November 13, 2008
Gamer Girl is a book I first really paid attention to when The Story Siren had Mari Mancusi do an Author Tales post. I'm not sure if I hadn't heard of it before that...or, if I just wasn't interested because I figured 'gamer girl'? Nah, that'll just be good to people who like video games and stuff (Hey, we all have our moments).
But the cover was very appealing (I have a thing for covers) and Melissa Walker featured it in her Cover Stories...feature (I need to not take review-writing-breaks, my vocabulary suffers). So, I gave it a shot when I actually found it in one of my libraries (they're not big on YA books released within the last 6 months). Here's what it is:
Forced, by her parent's divorce, to move--along with her mother and younger sister--into her grandmother's home, Maddy Starr has to leave her old life and school behind. After an unfortunate incident involving her grandmother and her (Maddy's) clothing, she's labelled Freak Girl and school is hell for her.
Maddy's only escape is into the world of Fields of Fantasy, the roleplaying computer game her Dad gave her for her birthday. In FoF she becomes Allora, a beautiful, confident elf...who catches the attention of a handsome knight named Sir Leo.
But while romance is blooming between Sir Leo and Allora, Manga loving/drawing Maddy is still struggling to find her way in her new school. Can she find a way to deal? And would anyone ever choose brunette, skull-tight wearing Maddy over busty, blonde Allora?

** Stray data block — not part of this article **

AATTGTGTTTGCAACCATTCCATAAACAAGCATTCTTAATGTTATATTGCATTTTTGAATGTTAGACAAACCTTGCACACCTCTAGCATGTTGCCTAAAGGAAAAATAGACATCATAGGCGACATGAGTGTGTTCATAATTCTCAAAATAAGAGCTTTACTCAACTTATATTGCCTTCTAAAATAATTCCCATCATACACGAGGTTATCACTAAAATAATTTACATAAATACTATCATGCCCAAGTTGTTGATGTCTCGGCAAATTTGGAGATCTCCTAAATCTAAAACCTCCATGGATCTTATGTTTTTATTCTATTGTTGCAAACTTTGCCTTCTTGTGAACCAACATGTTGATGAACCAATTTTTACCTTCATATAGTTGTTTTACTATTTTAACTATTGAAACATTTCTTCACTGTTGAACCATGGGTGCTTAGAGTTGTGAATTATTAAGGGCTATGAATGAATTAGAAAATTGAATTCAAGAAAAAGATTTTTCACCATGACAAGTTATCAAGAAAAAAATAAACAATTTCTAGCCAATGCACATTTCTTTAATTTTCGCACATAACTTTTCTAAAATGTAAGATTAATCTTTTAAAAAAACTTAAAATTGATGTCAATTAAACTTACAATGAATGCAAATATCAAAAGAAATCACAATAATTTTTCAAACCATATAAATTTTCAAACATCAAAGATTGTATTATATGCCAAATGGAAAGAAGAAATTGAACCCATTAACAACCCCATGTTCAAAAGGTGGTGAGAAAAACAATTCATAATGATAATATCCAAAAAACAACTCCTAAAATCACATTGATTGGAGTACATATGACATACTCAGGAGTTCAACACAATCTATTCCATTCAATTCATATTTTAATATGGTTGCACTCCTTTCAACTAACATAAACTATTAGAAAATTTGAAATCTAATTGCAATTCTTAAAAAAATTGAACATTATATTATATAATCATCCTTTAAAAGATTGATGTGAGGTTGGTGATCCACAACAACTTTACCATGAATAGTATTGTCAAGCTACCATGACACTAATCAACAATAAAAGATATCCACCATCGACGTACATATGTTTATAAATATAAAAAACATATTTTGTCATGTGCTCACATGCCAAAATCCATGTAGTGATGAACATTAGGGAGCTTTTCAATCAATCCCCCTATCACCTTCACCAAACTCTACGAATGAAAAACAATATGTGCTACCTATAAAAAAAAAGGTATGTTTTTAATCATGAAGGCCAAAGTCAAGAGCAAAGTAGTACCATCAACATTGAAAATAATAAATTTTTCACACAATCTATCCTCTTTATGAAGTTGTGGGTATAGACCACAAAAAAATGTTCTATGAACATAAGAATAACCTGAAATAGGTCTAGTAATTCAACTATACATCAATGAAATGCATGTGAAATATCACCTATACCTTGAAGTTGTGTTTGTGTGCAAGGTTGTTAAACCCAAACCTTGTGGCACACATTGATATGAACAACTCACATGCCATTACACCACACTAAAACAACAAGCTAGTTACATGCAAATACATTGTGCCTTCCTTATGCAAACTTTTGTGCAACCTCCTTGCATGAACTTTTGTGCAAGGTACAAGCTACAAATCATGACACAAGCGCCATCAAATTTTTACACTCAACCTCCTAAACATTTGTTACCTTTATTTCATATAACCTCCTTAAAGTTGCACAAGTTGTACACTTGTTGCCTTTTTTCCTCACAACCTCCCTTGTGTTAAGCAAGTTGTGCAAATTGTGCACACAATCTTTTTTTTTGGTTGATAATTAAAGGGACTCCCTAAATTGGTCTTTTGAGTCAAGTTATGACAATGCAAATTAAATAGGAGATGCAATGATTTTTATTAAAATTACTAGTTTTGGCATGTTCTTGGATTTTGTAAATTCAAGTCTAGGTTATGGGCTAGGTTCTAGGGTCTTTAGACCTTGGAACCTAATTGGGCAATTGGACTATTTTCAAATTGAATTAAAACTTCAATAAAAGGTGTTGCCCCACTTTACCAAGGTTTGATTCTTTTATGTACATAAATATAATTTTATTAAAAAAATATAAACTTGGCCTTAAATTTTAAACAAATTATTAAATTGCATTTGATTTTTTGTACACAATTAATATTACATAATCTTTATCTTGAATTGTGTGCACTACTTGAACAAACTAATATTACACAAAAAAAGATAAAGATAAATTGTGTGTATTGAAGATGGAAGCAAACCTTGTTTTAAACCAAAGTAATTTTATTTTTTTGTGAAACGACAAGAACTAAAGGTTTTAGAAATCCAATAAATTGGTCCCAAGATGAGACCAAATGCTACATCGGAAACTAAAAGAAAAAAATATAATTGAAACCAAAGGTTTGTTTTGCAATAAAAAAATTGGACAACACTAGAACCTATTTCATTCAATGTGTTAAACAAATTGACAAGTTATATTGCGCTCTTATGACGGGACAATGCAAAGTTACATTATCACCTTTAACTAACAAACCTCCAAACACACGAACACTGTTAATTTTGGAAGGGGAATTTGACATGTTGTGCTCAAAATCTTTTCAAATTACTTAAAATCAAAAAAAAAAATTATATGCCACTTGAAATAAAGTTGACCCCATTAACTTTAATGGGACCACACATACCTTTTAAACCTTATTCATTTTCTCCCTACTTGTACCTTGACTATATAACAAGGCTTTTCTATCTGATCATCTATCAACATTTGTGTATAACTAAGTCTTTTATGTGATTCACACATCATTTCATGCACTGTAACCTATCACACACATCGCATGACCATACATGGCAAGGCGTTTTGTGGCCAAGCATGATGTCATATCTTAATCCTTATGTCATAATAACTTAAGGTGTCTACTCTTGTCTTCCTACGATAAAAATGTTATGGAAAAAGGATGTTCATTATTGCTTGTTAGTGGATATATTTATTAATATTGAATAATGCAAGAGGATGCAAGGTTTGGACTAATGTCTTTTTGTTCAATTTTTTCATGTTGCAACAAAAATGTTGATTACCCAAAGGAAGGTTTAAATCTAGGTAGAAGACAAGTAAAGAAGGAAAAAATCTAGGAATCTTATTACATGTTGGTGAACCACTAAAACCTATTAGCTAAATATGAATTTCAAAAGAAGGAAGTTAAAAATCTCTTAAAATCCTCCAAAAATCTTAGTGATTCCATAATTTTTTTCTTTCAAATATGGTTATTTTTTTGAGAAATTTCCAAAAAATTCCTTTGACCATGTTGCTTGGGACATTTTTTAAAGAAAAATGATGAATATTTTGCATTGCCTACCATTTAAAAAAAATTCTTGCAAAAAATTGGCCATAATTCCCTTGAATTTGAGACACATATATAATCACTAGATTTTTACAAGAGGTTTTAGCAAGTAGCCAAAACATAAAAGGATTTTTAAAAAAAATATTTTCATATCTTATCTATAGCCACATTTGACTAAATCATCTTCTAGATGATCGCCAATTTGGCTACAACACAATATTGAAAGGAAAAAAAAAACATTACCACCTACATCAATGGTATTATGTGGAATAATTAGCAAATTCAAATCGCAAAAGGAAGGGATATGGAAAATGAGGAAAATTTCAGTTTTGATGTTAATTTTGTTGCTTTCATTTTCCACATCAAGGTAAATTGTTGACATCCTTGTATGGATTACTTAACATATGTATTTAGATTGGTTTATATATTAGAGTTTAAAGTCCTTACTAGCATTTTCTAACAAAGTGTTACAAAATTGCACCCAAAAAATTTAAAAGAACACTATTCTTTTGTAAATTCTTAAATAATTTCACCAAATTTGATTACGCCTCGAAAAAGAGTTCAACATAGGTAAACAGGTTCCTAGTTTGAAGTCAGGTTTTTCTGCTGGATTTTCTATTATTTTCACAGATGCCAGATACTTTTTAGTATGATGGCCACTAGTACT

(Now you know why I usually let Amazon write the summaries/synopses.)
This novel was really enjoyable to me (someone who doesn't know much of anything really about interactive/roleplaying games or manga) because while it did involve things that I think would have also made it enjoyable for people who did know about those things, it never went to one extreme or the other. When Maddy started playing the game, her setup was described, when she first met Sir Leo he explained some 'etiquette' I guess to her, and what she did in the game was described. The way all of this was done made it not a how-to lesson and just a part of the story that happened to tell you about FoF.
And when it came to the manga, different characters liked different types so one character explaining what they liked about a to a character who liked b, let you know what those were if you had no idea.
There was information given that was interesting and helpful to someone who didn't know about the topic and (from what I've seen in some Amazon reviews) fun for those who do. I think that's a fantastic achievement.
The characters made the book even more enjoyable. Maddy's grandmother seemed almost like a fairytale character to me (I'm not really sure I can explain that but I just feel like she wouldn't have seemed out of place in one of those Grimm Brothers' tales)..not because she's sweet or evil, just... Maddy's sister and parents also had a lot more depth to them than siblings and parents usually have in stories that are focused on a single, teenaged character.
Gamer Girl is a book that I believe teens (and young adults) will enjoy whether they're Gamers or not because it really does not have a weak aspect (characters, plot, writing)*.
*Okay, my one gripe with the book at all was Chad Murray as a character name because all I thought of every time was Chad Michael Murray...
And why can I still not write sensible reviews of books I really like? The more I like a book, the worse the review's written :[